Oxford and Cambridge Universities are being encouraged to accept increased numbers of academically able teenagers from Somerset, Devon and Cornwall, even though their West Country drawl makes them sound rather stupid. The initiative follows a report which shows that Oxford and Cambridge Universities have a disproportionately high percentage of students from the Home Counties. A small minority of crackpot educationalists reportedly believe that it is physically possible to have both a brain and a regional accent.
The universities themselves admit that they receive fewer degree applications from the West Country, and those who speak incredibly slowly at interview, use personal pronouns for inanimate objects and place prepositions at the end of sentences are less likely to be offered a place.
Asked to give an example, an Oxford University spokesman described the interview of a prospective Mathematics student from Yeovil in which he was given a complicated formula and asked to describe the process of finding x. The gifted lad correctly solved the equation but was marked down for beginning the response with ‘Aaaaarrrrrrr, oi seeeees wherrrre heeeee’s toooooo.’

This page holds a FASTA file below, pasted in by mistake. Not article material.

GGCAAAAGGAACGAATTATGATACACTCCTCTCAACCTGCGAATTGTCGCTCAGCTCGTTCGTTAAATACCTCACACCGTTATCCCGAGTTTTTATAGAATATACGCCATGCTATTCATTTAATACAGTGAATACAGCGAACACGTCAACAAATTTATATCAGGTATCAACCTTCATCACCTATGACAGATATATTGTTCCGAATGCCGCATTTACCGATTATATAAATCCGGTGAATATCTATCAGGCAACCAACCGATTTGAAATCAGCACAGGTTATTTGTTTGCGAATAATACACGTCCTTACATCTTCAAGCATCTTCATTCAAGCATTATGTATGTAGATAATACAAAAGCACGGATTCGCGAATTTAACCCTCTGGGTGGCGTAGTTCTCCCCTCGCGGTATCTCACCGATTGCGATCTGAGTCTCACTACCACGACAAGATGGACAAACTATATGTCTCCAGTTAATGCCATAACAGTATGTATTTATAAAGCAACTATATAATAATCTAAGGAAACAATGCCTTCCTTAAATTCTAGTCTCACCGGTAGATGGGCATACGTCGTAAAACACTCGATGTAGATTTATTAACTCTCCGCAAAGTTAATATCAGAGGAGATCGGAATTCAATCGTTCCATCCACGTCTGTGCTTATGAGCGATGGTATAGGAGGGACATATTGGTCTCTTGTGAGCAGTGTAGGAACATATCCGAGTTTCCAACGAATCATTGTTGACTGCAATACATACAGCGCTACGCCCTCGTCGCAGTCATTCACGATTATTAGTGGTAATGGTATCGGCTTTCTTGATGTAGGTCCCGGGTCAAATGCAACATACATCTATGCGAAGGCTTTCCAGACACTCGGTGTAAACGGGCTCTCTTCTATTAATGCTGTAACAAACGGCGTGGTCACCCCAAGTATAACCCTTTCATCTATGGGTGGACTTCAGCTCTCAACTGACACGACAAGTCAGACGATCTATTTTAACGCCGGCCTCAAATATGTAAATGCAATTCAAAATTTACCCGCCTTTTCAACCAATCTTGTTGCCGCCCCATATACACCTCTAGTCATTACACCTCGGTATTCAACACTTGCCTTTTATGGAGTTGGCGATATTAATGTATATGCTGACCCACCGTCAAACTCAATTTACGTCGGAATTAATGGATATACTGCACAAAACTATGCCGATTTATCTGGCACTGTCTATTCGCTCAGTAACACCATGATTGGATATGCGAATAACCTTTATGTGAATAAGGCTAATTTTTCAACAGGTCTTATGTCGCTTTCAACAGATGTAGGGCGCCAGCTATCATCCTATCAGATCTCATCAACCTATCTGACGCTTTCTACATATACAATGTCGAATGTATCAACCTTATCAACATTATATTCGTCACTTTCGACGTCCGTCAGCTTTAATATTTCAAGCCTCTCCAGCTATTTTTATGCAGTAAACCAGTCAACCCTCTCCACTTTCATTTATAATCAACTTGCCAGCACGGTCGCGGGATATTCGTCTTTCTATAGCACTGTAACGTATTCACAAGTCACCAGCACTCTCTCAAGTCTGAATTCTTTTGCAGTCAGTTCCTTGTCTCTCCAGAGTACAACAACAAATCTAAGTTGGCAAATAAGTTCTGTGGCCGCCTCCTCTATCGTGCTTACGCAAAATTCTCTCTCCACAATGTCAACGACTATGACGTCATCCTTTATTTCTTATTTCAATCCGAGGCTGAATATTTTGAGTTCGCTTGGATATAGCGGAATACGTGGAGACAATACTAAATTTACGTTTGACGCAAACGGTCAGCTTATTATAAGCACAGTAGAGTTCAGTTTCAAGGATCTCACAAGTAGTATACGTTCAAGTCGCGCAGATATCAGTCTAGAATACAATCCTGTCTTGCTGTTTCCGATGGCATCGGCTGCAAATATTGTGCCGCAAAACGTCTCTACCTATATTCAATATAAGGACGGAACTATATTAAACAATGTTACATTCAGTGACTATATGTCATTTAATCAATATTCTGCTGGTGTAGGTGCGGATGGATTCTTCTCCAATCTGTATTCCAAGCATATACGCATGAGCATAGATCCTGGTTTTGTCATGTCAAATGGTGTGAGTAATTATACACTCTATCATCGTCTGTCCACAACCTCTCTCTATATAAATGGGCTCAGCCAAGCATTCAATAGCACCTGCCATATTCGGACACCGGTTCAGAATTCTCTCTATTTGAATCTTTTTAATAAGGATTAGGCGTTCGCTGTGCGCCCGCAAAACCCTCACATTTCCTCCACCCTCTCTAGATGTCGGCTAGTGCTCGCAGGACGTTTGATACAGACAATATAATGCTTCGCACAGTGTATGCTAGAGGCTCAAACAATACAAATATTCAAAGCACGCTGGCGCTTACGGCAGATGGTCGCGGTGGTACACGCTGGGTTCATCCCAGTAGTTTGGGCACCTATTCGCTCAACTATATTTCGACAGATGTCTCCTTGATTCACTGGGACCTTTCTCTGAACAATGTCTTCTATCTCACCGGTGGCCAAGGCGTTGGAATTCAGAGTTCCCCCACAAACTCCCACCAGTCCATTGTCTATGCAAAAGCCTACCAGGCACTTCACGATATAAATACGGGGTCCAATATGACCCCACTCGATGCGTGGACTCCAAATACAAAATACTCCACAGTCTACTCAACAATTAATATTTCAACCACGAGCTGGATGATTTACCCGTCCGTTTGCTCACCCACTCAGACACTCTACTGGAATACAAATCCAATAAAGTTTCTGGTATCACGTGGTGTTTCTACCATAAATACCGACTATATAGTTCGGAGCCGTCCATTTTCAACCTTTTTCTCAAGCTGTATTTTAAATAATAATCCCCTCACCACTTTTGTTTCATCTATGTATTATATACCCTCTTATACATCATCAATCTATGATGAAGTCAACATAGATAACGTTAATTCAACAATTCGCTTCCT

Ultimately, the West Country accent, together with the region’s slow pace of life and the widely-held perception that Weymouth is a big city (and pronounced ‘Wayyyyyyymerrrff’), could become the subject of positive discrimination. Oxford and Cambridge would be expected to accept their quota of yokels who appear not to understand the concept of verb tenses, and Admissions Staff would no longer be able to reject applicants purely because they say ‘Taaaaa frrr invoite meee ere’ at interviews.
The Oxford University spokesman said, ‘We pride ourselves on embracing diversity and we look forward to receiving increased numbers of applications from the West Country in the light of this new initiative. As long as we don’t have to have students from the West Midlands, who insist on using the greeting “owamya?” and terminating the interviews with “Tara-abit.”’ he continued. ‘Now they really do sound thick.’